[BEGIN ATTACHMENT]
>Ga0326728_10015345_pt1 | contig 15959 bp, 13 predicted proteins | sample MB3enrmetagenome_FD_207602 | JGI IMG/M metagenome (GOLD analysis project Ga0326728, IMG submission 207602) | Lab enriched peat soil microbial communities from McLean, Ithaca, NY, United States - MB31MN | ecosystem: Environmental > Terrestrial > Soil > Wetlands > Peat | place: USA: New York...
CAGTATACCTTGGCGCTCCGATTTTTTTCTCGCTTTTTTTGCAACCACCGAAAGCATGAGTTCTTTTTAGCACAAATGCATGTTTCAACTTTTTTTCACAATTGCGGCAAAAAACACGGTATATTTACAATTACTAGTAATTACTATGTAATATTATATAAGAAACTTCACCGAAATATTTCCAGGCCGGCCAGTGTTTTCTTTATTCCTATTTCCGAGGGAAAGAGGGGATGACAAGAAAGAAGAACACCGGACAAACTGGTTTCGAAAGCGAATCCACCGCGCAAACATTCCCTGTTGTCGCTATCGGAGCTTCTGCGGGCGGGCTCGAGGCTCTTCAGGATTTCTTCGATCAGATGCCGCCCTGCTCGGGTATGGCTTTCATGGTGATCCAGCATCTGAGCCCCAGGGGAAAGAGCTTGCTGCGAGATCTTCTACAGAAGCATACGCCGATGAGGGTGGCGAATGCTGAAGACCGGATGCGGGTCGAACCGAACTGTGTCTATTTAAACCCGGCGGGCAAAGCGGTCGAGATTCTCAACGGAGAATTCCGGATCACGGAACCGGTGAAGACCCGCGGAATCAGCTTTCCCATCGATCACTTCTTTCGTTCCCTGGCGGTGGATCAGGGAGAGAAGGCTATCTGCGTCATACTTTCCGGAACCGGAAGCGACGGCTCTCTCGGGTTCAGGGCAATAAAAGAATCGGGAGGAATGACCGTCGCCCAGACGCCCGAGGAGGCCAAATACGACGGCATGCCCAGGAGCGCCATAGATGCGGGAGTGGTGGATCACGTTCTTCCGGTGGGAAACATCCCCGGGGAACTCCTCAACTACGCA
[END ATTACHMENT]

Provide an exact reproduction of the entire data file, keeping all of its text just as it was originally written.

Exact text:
>Ga0326728_10015345_pt1 | contig 15959 bp, 13 predicted proteins | sample MB3enrmetagenome_FD_207602 | JGI IMG/M metagenome (GOLD analysis project Ga0326728, IMG submission 207602) | Lab enriched peat soil microbial communities from McLean, Ithaca, NY, United States - MB31MN | ecosystem: Environmental > Terrestrial > Soil > Wetlands > Peat | place: USA: New York...
CAGTATACCTTGGCGCTCCGATTTTTTTCTCGCTTTTTTTGCAACCACCGAAAGCATGAGTTCTTTTTAGCACAAATGCATGTTTCAACTTTTTTTCACAATTGCGGCAAAAAACACGGTATATTTACAATTACTAGTAATTACTATGTAATATTATATAAGAAACTTCACCGAAATATTTCCAGGCCGGCCAGTGTTTTCTTTATTCCTATTTCCGAGGGAAAGAGGGGATGACAAGAAAGAAGAACACCGGACAAACTGGTTTCGAAAGCGAATCCACCGCGCAAACATTCCCTGTTGTCGCTATCGGAGCTTCTGCGGGCGGGCTCGAGGCTCTTCAGGATTTCTTCGATCAGATGCCGCCCTGCTCGGGTATGGCTTTCATGGTGATCCAGCATCTGAGCCCCAGGGGAAAGAGCTTGCTGCGAGATCTTCTACAGAAGCATACGCCGATGAGGGTGGCGAATGCTGAAGACCGGATGCGGGTCGAACCGAACTGTGTCTATTTAAACCCGGCGGGCAAAGCGGTCGAGATTCTCAACGGAGAATTCCGGATCACGGAACCGGTGAAGACCCGCGGAATCAGCTTTCCCATCGATCACTTCTTTCGTTCCCTGGCGGTGGATCAGGGAGAGAAGGCTATCTGCGTCATACTTTCCGGAACCGGAAGCGACGGCTCTCTCGGGTTCAGGGCAATAAAAGAATCGGGAGGAATGACCGTCGCCCAGACGCCCGAGGAGGCCAAATACGACGGCATGCCCAGGAGCGCCATAGATGCGGGAGTGGTGGATCACGTTCTTCCGGTGGGAAACATCCCCGGGGAACTCCTCAACTACGCA